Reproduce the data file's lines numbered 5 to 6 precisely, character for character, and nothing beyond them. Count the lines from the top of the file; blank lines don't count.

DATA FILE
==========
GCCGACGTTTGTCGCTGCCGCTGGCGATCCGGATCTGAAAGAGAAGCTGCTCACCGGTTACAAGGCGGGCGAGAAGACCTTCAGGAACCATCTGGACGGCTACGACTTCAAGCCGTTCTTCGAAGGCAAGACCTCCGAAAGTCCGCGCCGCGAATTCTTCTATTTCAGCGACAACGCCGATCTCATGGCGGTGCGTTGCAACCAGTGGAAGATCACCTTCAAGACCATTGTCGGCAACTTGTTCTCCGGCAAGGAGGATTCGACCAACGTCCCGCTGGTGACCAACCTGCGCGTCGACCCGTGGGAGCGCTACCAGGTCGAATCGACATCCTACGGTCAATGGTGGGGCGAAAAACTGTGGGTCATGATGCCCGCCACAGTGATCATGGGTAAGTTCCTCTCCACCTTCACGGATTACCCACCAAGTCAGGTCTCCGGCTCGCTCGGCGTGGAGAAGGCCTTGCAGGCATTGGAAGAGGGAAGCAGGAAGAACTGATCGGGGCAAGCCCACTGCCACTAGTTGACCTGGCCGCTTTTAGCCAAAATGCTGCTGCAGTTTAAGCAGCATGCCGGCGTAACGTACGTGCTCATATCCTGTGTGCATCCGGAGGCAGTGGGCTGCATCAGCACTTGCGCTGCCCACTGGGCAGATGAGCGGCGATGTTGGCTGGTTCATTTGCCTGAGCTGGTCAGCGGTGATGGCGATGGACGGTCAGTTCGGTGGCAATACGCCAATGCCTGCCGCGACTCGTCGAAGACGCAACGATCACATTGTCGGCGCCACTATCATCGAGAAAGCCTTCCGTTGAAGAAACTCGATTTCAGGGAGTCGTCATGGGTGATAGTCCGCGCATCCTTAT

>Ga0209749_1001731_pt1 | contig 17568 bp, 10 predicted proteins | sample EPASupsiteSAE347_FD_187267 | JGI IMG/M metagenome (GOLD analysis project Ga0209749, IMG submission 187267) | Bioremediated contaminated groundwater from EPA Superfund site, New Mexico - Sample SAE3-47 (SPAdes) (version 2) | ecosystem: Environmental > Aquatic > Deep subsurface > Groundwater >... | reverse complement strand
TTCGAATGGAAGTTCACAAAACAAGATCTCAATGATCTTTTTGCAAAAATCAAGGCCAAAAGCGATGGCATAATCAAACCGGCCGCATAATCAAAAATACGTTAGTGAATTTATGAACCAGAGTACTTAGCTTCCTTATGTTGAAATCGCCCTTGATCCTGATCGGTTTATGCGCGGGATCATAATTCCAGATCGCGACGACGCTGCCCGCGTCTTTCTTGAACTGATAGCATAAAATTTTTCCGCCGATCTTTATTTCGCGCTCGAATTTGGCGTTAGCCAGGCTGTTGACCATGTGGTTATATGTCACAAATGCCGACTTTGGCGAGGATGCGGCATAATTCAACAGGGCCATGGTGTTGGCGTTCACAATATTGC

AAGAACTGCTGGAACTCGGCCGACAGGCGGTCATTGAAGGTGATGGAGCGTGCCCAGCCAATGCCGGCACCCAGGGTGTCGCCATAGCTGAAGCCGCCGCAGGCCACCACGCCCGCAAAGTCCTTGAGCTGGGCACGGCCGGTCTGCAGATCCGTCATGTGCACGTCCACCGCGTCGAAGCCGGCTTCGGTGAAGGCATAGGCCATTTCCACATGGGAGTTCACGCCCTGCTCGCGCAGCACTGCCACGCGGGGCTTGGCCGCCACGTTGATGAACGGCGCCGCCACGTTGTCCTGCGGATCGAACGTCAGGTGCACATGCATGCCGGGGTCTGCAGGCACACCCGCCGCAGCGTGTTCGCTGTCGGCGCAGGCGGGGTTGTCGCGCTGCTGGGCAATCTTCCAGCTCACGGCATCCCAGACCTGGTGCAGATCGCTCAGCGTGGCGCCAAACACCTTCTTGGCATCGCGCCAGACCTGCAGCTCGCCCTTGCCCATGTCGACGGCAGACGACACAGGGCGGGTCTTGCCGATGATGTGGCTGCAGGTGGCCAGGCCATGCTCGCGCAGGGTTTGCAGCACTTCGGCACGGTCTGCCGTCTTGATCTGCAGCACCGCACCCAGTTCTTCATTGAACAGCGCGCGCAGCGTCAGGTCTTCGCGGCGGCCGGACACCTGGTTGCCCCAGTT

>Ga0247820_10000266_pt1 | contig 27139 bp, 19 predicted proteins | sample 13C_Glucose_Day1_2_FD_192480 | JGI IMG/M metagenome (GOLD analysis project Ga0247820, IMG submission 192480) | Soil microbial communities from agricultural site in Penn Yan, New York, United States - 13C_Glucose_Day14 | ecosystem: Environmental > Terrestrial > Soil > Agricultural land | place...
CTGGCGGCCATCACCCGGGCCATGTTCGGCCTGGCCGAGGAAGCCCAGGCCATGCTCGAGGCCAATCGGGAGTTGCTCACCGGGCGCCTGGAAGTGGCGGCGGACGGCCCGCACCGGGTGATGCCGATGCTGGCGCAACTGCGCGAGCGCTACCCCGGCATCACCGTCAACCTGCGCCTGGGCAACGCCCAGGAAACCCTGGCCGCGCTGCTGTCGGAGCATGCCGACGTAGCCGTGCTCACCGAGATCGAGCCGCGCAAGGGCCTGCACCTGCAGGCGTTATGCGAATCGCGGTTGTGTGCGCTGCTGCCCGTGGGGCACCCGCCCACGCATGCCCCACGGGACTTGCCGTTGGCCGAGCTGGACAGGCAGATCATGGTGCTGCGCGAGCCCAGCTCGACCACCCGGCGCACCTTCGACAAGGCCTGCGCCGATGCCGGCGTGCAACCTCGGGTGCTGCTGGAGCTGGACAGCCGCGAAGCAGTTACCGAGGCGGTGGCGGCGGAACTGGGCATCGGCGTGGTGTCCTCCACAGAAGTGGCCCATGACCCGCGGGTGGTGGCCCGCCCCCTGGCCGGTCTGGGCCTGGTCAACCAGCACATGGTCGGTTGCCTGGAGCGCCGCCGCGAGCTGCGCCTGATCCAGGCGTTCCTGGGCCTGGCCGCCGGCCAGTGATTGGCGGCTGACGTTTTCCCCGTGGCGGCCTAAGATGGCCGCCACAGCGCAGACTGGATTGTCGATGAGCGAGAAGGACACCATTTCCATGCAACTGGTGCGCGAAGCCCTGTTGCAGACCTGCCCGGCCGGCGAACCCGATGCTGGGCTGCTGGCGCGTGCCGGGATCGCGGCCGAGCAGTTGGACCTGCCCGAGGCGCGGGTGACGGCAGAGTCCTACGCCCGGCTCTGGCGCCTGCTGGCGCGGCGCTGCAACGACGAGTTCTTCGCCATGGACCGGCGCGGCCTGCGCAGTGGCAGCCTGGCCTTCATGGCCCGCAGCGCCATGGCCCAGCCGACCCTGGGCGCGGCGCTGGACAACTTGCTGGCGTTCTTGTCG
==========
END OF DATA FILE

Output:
>Ga0247820_10000266_pt1 | contig 27139 bp, 19 predicted proteins | sample 13C_Glucose_Day1_2_FD_192480 | JGI IMG/M metagenome (GOLD analysis project Ga0247820, IMG submission 192480) | Soil microbial communities from agricultural site in Penn Yan, New York, United States - 13C_Glucose_Day14 | ecosystem: Environmental > Terrestrial > Soil > Agricultural land | place...
CTGGCGGCCATCACCCGGGCCATGTTCGGCCTGGCCGAGGAAGCCCAGGCCATGCTCGAGGCCAATCGGGAGTTGCTCACCGGGCGCCTGGAAGTGGCGGCGGACGGCCCGCACCGGGTGATGCCGATGCTGGCGCAACTGCGCGAGCGCTACCCCGGCATCACCGTCAACCTGCGCCTGGGCAACGCCCAGGAAACCCTGGCCGCGCTGCTGTCGGAGCATGCCGACGTAGCCGTGCTCACCGAGATCGAGCCGCGCAAGGGCCTGCACCTGCAGGCGTTATGCGAATCGCGGTTGTGTGCGCTGCTGCCCGTGGGGCACCCGCCCACGCATGCCCCACGGGACTTGCCGTTGGCCGAGCTGGACAGGCAGATCATGGTGCTGCGCGAGCCCAGCTCGACCACCCGGCGCACCTTCGACAAGGCCTGCGCCGATGCCGGCGTGCAACCTCGGGTGCTGCTGGAGCTGGACAGCCGCGAAGCAGTTACCGAGGCGGTGGCGGCGGAACTGGGCATCGGCGTGGTGTCCTCCACAGAAGTGGCCCATGACCCGCGGGTGGTGGCCCGCCCCCTGGCCGGTCTGGGCCTGGTCAACCAGCACATGGTCGGTTGCCTGGAGCGCCGCCGCGAGCTGCGCCTGATCCAGGCGTTCCTGGGCCTGGCCGCCGGCCAGTGATTGGCGGCTGACGTTTTCCCCGTGGCGGCCTAAGATGGCCGCCACAGCGCAGACTGGATTGTCGATGAGCGAGAAGGACACCATTTCCATGCAACTGGTGCGCGAAGCCCTGTTGCAGACCTGCCCGGCCGGCGAACCCGATGCTGGGCTGCTGGCGCGTGCCGGGATCGCGGCCGAGCAGTTGGACCTGCCCGAGGCGCGGGTGACGGCAGAGTCCTACGCCCGGCTCTGGCGCCTGCTGGCGCGGCGCTGCAACGACGAGTTCTTCGCCATGGACCGGCGCGGCCTGCGCAGTGGCAGCCTGGCCTTCATGGCCCGCAGCGCCATGGCCCAGCCGACCCTGGGCGCGGCGCTGGACAACTTGCTGGCGTTCTTGTCG